The 39,954 South Dakotans who received their first dose of the COVID-19 vaccine will still get their second dose despite federal guidance to release second doses that were in reserves to those who still haven't had their first dose, Department of Health Secretary Kim Malsam-Rysdon said in a press call Wednesday.
Operation Warp Speed and the Department of Health and Human Services have indicated they plan to release all available doses immediately to speed up vaccinations nationwide, but Malsam-Rysdon said the DOH is waiting for final details about “exactly what that will look like.”
“I can assure that if this happens and when this happens, we are prepared and ready to mobilize very quickly,” she said, adding that the state expects to receive 11,100 doses next week and will be “substantially” through Phase 1C by then before moving to Phase 1D.
Phase 1D’s population is “quite large,” Malsam-Rysdon said, so the DOH will focus initially on those 80 years and older and those at the highest risk of poor health outcomes if they contract COVID-19. DOH data has shown more than 265,000 people are in Phase 1D.
An updated graphic from the DOH shows they expect Phase 1D to begin Monday, Jan. 18. After older residents and those with pre-existing conditions are vaccinated, the state will move to educators and other school and college staff and before vaccinating funeral service workers, who may see vaccines by February and March.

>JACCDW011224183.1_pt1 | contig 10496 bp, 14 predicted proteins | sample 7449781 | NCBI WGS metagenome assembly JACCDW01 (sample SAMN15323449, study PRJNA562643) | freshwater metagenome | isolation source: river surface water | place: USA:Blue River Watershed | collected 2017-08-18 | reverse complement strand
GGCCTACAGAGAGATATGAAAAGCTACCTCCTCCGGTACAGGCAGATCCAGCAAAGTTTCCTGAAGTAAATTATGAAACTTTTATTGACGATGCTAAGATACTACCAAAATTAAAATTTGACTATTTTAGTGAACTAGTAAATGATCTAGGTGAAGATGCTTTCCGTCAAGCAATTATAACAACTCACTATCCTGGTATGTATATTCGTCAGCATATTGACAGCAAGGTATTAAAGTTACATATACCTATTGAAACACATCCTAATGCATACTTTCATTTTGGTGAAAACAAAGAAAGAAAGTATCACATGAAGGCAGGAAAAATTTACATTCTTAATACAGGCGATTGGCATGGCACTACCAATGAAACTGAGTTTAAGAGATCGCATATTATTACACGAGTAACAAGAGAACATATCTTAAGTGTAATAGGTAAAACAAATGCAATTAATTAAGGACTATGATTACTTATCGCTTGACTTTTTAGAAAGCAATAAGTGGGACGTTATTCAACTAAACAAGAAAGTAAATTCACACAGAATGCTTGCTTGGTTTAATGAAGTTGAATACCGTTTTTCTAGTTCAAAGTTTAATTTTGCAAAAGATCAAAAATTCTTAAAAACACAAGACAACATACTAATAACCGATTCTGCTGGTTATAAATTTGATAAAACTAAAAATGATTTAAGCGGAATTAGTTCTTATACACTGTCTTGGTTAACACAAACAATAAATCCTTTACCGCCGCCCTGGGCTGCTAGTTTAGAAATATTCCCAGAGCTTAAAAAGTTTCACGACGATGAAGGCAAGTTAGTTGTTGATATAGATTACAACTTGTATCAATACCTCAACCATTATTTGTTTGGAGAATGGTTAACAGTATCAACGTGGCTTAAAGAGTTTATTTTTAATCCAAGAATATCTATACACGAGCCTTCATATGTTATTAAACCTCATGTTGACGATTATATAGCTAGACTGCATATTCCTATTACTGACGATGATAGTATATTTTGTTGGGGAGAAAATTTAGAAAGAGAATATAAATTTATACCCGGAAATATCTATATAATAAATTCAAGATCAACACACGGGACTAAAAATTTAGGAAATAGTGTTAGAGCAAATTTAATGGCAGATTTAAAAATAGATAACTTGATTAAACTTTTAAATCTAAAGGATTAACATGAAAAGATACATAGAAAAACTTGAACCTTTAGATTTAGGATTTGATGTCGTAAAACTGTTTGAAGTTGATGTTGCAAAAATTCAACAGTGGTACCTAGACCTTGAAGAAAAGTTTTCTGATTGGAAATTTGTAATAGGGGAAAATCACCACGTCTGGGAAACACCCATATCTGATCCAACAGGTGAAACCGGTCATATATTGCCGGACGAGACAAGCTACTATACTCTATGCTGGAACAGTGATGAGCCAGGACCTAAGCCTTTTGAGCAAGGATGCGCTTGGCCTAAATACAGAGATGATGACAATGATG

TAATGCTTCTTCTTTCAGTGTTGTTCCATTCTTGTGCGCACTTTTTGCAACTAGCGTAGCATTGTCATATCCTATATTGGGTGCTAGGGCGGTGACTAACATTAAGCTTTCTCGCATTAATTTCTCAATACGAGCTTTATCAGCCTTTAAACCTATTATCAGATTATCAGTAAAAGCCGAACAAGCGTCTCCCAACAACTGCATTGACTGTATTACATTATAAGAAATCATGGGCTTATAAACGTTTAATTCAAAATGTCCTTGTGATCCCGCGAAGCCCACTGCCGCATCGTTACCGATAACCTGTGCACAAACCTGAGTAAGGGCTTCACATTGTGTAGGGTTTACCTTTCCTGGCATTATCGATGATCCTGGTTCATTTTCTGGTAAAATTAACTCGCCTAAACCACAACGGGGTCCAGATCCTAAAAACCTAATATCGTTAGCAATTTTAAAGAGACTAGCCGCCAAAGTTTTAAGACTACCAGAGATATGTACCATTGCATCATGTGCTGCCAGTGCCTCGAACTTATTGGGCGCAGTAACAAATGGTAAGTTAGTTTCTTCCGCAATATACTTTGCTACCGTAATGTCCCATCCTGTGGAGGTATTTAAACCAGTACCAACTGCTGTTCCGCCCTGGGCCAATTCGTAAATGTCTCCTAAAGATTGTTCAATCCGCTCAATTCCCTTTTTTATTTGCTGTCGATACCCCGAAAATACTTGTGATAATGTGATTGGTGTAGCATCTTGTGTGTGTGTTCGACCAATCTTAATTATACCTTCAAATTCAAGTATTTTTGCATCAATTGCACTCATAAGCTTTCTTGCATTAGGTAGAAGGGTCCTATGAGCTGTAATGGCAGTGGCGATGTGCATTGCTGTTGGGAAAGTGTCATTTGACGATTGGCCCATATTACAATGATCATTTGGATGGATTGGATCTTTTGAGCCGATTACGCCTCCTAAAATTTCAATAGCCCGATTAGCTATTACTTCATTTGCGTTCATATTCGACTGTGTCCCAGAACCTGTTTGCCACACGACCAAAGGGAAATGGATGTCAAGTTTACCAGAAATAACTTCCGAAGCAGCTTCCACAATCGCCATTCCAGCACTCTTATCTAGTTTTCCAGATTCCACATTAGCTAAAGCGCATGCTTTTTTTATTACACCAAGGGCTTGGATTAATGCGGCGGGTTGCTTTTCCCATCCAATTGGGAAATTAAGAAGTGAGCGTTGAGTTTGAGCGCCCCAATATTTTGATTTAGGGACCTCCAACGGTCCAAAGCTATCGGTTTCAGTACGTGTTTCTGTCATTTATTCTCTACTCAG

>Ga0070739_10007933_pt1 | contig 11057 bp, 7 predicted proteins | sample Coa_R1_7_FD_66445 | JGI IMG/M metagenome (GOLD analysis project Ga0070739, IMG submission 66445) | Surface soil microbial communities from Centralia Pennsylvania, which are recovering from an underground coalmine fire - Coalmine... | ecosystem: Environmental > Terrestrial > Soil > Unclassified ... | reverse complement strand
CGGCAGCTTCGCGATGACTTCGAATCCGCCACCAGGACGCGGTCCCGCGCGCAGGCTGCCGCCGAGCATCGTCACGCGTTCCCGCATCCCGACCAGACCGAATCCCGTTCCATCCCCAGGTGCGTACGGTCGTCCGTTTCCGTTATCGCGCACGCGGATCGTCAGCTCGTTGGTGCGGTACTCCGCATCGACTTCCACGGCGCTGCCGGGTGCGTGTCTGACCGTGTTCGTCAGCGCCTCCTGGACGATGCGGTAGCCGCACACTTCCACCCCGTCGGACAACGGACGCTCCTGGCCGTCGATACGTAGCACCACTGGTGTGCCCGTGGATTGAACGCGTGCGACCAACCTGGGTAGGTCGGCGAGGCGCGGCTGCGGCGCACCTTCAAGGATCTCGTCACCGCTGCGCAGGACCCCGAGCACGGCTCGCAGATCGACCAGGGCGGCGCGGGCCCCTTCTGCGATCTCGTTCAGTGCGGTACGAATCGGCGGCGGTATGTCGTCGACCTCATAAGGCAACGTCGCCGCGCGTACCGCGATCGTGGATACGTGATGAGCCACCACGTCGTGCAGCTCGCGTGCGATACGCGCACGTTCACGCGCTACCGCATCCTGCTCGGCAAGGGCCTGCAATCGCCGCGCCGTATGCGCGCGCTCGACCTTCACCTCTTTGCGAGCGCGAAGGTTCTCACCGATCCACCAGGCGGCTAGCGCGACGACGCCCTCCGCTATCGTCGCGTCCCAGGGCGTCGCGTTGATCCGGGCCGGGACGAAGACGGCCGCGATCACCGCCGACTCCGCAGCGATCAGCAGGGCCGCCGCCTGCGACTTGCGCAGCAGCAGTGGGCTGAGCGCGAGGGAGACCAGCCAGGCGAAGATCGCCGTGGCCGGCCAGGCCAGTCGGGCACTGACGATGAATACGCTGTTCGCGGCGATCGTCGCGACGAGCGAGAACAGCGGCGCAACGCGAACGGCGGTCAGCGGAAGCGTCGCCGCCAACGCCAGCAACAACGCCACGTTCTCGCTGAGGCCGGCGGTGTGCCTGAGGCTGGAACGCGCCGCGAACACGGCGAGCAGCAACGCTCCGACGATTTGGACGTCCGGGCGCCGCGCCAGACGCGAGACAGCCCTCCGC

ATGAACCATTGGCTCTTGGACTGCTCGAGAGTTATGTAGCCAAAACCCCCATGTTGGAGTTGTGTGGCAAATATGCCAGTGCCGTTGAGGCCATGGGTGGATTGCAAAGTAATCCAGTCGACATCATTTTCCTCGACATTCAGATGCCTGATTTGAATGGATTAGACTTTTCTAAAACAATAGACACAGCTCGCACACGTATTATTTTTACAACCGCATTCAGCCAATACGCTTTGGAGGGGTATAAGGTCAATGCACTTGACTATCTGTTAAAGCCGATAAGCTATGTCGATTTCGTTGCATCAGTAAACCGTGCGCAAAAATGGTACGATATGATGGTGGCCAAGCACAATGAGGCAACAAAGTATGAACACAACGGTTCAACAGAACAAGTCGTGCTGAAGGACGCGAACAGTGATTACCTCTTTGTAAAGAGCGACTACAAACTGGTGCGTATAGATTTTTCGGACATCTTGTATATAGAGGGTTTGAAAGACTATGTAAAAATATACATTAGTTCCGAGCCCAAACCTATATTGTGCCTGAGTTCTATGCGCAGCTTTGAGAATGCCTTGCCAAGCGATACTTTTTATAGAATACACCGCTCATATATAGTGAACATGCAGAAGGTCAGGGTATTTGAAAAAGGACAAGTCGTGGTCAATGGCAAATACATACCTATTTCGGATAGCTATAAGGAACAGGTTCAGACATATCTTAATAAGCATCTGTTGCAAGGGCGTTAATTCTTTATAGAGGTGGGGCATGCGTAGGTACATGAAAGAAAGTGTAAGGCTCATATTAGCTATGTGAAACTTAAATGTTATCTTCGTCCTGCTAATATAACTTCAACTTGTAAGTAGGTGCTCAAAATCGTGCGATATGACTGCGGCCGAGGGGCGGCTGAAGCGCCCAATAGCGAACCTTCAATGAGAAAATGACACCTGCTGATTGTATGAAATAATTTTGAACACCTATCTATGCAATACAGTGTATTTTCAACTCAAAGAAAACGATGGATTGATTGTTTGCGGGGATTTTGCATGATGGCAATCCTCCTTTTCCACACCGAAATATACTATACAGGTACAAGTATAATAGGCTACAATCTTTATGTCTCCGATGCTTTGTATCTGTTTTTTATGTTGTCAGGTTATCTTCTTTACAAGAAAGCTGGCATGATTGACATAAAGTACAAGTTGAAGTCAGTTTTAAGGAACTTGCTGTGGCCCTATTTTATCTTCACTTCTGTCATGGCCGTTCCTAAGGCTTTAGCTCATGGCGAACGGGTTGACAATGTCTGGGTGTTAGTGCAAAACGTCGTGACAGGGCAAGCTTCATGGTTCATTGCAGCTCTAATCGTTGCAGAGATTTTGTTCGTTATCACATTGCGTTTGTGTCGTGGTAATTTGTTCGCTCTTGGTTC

Phase 1E, which includes public safety personnel and critical infrastructure workers, may see vaccines beginning in April, the DOH estimates. Those in Phase 2, which includes adults who have not yet been vaccinated, will start receiving COVID-19 shots in May, according to the DOH.
The recommendation for people to receive both doses of vaccine has not changed, Malsam-Rysdon said, noting the DOH anticipates that they will still get two doses in a timely fashion. The DOH reports 7,998 South Dakotans have completed their COVID-19 vaccine two-dose series.
The DOH is working to understand the supply chain and to get assurance from HHS that second doses will be available to people because “that is a very important aspect of this operation,” Malsam-Rysdon said.
State epidemiologist Joshua Clayton said the DOH is working to identify COVID-19 variants that originate in both the UK and South Africa and that as of Monday, a UK variant had been seen in 10 states including Minnesota but not South Dakota.
Malsam-Rysdon also said any COVID-19 cases identified in people visiting Pierre or working temporarily there during the legislative session would not be counted as COVID-19 cases in Hughes County but in their resident county.
The DOH and Board of Administration helped the Legislative Research Council come up with COVID-19 precautions, including the policy that requires masks in the Senate and encourages them in the House.